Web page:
Les Snead is a good General Manager. By all accounts, he has taken the Los Angeles Rams to another level by hiring Head Coach Sean McVay in 2017 and building a roster to take the team to the Super Bowl in 2018 and continue to be a contender ever since. A big part of building that roster has been trading away NFL draft picks (a lot of draft picks) for veteran players, but this continues to happen year after year, which is a rarity even for high end contending teams. So, why do they do it?
First, some context. The Rams have not had a first round selection since Sean McVay started as their head coach, a trend that will last through the 2023 draft. Those 7 straight years will be the longest a team has gone in NFL history without a first round selection. 2 of those 7 years, they did not have a 2nd round selection either. Finally, in 2022, the Rams draft won’t start until the 5th round. This streak with Snead & McVay will entail the least high end draft capital a team in the NFL has ever had.
The easiest explanation is they are in “win now” mode and trading for high end (usually disgruntled) talent helps them more than the picks would. Plus the signings of players like Odell Beckham seem to lend to this. It makes sense, but also begs the question, why don’t other teams do this if it is so effective?
Look at the Tampa Bay Buccaneers last season. Signing Tom Brady seemed to indicate a focus on winning now in 2020 despite picking 14th in the NFL Draft. Instead of moving their first round pick for a veteran, they moved up one pick to take Iowa OT Tristan Wirfs, who was a key blocker for Brady and the Bucs Super Bowl offense. In Round 2, they drafted another starter in Safety Antoine Winfield Jr. Both were pieces in that Super Bowl run.
NFL Draft Trade History
Most contending teams aren’t trading their first round pick, let alone near whole drafts away, even for top players. So, what is different about the Rams? Are they just better at trading assets for high quality players? Here is who they have obtained with these picks so far:
2017: Picks used to trade up and take Jared Goff in 2016
2019: Moved down in the draft and traded their 2nd and 4th round picks for CB Marcus Peters
2020: Traded their 1st for CB Jalen Ramsey
2021: This 1st and 4th were included in the Jalen Ramsey trade
2023: Traded their 1st in the deal for QB Matthew Stafford
The Rams have traded away 8 straight 1st round picks, but only two of the players they traded for are on the team (Jalen Ramsey and Matthew Stafford). They are clearly a contender and those two players are top tier at their position, but has it brought them closer to a Super Bowl than spending all of those picks? Or at least most of them?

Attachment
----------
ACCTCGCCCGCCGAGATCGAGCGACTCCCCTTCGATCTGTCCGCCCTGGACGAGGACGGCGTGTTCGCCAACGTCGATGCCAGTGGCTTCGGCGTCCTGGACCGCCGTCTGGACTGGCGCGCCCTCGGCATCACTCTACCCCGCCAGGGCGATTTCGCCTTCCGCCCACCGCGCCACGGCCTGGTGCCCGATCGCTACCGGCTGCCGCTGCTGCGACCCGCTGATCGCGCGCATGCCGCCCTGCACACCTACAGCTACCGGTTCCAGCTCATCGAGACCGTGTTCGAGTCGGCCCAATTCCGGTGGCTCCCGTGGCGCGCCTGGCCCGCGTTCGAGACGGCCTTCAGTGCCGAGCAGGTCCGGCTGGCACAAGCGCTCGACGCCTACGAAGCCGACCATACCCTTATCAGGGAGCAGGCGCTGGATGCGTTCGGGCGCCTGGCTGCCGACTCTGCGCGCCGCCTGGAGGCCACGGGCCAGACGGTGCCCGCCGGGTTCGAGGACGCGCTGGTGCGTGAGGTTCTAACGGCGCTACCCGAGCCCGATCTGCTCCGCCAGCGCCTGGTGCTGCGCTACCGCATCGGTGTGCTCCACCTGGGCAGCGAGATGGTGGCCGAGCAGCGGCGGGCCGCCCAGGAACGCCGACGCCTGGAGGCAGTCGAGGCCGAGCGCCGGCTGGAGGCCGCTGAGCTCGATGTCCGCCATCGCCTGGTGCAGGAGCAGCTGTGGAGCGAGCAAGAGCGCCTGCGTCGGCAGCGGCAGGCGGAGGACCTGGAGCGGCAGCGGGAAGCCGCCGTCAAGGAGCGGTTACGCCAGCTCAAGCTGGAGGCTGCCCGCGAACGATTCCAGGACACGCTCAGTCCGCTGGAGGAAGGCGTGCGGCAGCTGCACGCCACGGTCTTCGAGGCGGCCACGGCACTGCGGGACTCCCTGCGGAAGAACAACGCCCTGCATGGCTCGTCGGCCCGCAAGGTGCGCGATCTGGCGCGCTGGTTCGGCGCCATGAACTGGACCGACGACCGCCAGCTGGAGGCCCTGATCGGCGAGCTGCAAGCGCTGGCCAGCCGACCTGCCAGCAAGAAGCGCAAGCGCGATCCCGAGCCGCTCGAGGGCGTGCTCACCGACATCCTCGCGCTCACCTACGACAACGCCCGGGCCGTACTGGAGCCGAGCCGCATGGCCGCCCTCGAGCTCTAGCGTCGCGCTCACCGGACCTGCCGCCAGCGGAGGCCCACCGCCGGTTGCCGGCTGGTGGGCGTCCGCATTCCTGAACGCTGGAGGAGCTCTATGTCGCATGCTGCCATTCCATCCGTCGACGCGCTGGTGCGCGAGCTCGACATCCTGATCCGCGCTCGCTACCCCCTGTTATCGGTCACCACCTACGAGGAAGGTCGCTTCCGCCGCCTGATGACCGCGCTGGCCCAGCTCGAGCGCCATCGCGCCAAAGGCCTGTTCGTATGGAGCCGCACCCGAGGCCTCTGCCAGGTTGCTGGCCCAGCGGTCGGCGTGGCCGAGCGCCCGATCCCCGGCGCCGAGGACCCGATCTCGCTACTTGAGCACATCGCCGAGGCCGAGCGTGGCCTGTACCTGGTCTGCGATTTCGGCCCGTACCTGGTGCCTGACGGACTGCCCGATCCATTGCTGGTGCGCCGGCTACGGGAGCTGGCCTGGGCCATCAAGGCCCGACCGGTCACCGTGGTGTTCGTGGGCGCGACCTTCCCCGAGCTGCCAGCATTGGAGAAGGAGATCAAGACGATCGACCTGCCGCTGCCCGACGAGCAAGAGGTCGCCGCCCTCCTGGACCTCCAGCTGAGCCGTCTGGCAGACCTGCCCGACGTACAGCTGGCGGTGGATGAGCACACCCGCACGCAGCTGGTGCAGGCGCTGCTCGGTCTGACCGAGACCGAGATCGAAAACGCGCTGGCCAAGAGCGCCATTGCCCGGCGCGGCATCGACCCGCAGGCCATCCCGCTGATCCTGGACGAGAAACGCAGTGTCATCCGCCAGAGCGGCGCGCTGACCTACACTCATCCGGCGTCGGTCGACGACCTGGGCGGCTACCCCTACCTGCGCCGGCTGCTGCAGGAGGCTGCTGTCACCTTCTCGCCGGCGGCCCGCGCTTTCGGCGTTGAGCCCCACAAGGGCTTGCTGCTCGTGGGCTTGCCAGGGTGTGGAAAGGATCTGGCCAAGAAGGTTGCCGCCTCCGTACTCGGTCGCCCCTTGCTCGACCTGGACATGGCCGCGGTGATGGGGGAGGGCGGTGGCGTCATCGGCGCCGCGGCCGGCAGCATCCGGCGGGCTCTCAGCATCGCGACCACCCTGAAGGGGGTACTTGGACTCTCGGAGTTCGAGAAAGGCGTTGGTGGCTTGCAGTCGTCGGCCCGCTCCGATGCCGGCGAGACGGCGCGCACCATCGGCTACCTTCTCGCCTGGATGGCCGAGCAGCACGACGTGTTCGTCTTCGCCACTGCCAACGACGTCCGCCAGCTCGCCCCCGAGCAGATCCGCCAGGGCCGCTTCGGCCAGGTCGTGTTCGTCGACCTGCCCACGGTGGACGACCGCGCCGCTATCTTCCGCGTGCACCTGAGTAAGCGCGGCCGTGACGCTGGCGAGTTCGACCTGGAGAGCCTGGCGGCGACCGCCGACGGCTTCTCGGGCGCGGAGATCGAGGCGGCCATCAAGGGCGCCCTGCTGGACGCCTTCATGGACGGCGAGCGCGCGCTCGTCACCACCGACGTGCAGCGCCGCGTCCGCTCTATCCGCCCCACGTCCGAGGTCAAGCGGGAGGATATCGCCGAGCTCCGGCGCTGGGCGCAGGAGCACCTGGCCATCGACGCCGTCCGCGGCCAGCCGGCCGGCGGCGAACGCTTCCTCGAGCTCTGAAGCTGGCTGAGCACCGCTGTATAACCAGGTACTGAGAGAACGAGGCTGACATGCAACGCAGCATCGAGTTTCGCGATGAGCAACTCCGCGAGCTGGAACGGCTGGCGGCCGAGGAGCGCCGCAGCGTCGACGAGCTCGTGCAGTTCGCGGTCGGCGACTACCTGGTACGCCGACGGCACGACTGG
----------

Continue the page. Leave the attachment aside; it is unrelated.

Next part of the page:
Are they not good at drafting?
That brings us to another reason thrown around for why they are trading away their picks: that Snead and company simply aren’t good at drafting. Here are Snead’s first round picks before he started trading them away:
2012: Michael Brockers, DL, LSU
2014: Greg Robinson, OT, Auburn & Aaron Donald, DL, Pittsburgh
2015: Todd Gurley, RB, Georgia
2016: Jared Goff, QB, Cal
Looking at the list, it isn’t outstanding. Obviously taking the best defensive player in the NFL in Donald boosts this, but top ten selections on Austin, Robinson, Gurley, and Goff range from outright busts to poor longevity.
Day 2 NFL Draft Picks
What about non-first round picks?
In the McVay era, here have been the Day 2 picks for the Rams:
2017: Gerald Everett, TE, South Alabama & Cooper Kupp, WR, Eastern Washington
2018: Joseph Noteboom, OT, TCU
Honestly, these picks have been pretty solid. Everett is starting in Seattle now, but players like Kupp, Rapp, Henderson, and Akers have been difference makers for the Rams. Van Jefferson and Tutu Atwell were overdrafted and haven’t met expectations, but as a whole the hit rate on Day 2 has been better than most.
The reason for trading for vets doesn’t seem to squarely be that Les Snead is bad at drafting or that it is “better” for a potential Super Bowl than making good picks, especially when most of the players they traded for aren’t even on the team anymore.
The upgrade at QB to Stafford is understandable, but utilizing some of these picks for longer term pieces may have paid more dividends. The moves seem short sighted in nature, and not just short sighted to “win a Super Bowl” but short sighted in a better way to build a complete team than through the draft.
I’m bias as a dratnik, and maybe this can sustain a year or two for the Rams (and they can achieve that Super Bowl goal as I predicted in a previous article), but there is a long term dropoff coming at some point that will force a full fledged rebuild earlier than it should.